Independence in the Kitchen

Independence in the Kitchen
Janey Duff

At Gladwyne Montessori, the Toddler program’s practical life studies place emphasis on freedom and expectation: the freedom to prepare and clean up an area and the expectation to do it. To build autonomy, children are taught to not just show care for their physical eating area but to also contribute in preparing food.

For example, in setting up snacktime, toddlers place dishes, glasses, utensils, and placemats in the appropriate spots. And when the time comes, while it is always faster and oftentimes more convenient for the adult to clean up afterwards, toddlers are expected to do these tasks themselves. Children in the Toddler program can be found clearing their plates and unloading them onto the dish cart, all while exercising the attentiveness to carefully place one item at a time. With their inclusion in the cleanup process, a cause and effect relationship is kindled. Children begin to understand that since they dirtied their plates, utensils, and drinkware, they are responsible for what comes after: the cleanup. Holding students to this standard of responsibility also prepares them for kitchen safety when moving kitchenware from the table to the dishwasher. In Montessori Toddler classrooms, children use real dishes and glassware, instead of plastic ones, so that children learn vigilance in handling these items and then understand the positive and negative effects of their actions more easily. For example, if a student walks, not runs, to the dishwasher, she is showing precaution in the process; she has arrived safely, with her glass intact. But if a glass breaks, it makes students more aware of what led to its breaking. The natural consequence of “if you’re not careful, it could break” builds awareness and care.   

Children not only aid in the setup and cleanup, they also work to prepare the very food they eat. Toddler children are peeling bananas and clementines, squeezing oranges to make orange juice, and chopping cucumbers with butter or cheese knives. By independently preparing snacks for the whole class, children begin to discover their capability. Exposing children to a variety of foods in the classroom may also help to heighten their own eating habits since inclusion in the process—chopping a cucumber, for example—could motivate their own food decisions or at least willingness to try an undesired food. Therefore, the Toddler program begins each day by discussing what each child had for breakfast, which then spirals into further conversations about nutrition and favorite foods. Talking about food and hearing from each other aids in the entire goal: exposure and involvement!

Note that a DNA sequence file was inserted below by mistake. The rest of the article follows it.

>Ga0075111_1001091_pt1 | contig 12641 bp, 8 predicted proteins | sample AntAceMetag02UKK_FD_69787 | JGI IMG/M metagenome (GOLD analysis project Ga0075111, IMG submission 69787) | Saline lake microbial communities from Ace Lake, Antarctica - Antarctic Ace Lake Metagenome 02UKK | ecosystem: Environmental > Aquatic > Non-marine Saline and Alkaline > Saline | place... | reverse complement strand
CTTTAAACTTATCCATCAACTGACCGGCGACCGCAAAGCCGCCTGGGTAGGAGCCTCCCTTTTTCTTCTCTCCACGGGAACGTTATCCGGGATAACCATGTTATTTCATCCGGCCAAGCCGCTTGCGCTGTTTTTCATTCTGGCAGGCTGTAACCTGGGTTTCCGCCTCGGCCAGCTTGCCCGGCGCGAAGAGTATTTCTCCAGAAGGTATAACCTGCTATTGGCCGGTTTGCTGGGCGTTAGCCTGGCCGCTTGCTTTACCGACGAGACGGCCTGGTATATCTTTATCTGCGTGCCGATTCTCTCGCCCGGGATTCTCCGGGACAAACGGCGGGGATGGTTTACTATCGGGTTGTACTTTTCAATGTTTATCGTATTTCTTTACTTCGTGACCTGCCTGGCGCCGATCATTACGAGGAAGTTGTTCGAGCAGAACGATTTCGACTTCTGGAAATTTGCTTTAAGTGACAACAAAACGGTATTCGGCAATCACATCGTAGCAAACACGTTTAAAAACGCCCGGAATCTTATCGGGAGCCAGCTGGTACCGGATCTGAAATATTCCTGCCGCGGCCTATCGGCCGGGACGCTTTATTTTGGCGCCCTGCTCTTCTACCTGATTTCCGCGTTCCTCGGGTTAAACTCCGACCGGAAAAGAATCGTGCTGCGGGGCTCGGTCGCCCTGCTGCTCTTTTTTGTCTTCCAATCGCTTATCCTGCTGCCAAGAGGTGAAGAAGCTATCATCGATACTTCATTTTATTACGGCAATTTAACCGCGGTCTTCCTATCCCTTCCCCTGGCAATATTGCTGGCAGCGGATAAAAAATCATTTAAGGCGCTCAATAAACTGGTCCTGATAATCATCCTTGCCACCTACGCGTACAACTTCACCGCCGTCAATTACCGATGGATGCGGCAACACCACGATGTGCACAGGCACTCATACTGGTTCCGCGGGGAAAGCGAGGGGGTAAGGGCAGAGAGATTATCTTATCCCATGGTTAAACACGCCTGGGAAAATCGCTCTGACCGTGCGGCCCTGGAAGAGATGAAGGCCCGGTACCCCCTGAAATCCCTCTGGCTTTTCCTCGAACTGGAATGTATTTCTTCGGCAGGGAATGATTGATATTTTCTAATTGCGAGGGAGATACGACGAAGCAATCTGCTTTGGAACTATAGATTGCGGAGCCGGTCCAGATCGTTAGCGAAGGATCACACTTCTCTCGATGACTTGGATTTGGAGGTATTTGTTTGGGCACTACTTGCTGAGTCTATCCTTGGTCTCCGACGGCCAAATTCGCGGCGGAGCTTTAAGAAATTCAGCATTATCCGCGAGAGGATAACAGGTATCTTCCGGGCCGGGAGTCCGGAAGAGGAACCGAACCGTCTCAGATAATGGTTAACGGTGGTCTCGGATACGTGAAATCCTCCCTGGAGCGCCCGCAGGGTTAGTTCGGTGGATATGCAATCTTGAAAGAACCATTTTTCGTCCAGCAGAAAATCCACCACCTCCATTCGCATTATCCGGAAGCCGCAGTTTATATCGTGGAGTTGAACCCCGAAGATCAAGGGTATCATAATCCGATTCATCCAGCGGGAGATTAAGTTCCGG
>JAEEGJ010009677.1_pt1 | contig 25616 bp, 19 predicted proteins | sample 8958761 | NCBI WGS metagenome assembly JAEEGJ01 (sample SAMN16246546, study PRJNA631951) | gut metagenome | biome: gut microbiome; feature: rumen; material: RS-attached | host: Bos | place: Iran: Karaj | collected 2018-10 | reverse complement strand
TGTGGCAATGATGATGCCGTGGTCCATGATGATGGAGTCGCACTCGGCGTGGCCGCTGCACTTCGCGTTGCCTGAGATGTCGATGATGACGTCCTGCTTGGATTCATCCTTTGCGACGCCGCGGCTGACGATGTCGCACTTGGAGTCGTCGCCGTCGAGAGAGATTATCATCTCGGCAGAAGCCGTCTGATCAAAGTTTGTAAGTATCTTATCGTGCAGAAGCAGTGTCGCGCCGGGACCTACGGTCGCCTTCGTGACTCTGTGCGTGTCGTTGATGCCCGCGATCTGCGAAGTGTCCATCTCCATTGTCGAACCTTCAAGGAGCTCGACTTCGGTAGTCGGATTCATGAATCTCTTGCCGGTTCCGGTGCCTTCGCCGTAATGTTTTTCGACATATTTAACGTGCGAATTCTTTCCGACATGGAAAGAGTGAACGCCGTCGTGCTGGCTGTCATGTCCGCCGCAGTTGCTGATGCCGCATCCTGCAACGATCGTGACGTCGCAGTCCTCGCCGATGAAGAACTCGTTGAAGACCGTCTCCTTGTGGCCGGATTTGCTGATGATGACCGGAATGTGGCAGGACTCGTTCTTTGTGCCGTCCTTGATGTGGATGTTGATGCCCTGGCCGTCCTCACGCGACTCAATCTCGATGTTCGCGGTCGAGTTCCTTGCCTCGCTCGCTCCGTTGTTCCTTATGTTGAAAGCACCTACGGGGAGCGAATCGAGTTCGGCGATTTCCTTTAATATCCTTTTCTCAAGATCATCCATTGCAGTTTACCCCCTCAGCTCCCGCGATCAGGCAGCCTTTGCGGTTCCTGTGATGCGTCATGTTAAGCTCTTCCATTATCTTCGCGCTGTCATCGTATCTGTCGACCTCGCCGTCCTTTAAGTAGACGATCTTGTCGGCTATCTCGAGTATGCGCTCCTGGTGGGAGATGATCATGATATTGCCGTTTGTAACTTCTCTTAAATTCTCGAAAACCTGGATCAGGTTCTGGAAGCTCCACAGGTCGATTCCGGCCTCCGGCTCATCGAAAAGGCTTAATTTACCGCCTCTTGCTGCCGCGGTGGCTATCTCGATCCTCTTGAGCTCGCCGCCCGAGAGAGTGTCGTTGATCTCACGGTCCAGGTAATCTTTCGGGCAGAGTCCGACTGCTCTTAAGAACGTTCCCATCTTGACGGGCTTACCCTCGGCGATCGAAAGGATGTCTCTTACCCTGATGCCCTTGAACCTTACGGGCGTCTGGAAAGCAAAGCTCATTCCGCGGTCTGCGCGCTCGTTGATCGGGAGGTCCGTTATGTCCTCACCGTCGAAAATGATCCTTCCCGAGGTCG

According to Living Montessori Now and depending on the toddler’s age, food preparation activities at home can be simplistic and repetitive (for example, lining muffin tins with paper liners or crushing an ingredient with a mortar and pestle); toddlers as young as 18 months can begin their independence in the kitchen—starting slowly, isolating one skill at a time. With time, tasks can become more layered for a multi-step approach that uses various materials and ingredients. In Toddler rooms at Gladwyne Montessori, children make foods like cookies, guacamole, apple cobbler, and biscuits while also learning features of an oven and safe handling. They crack eggs, pour flour and water, and stir, witnessing the creation come to life.

Visit The Montessori Notebook for recipes and ways to incorporate toddlers into your kitchen activities. The focus of these activities should be on the process, on acquiring skills and building confidence, not necessarily the finished meal. By promoting independence in the kitchen, toddlers will feel like a contributing member of the family—and ultimately, a valued individual.

  • kitchen
  • toddler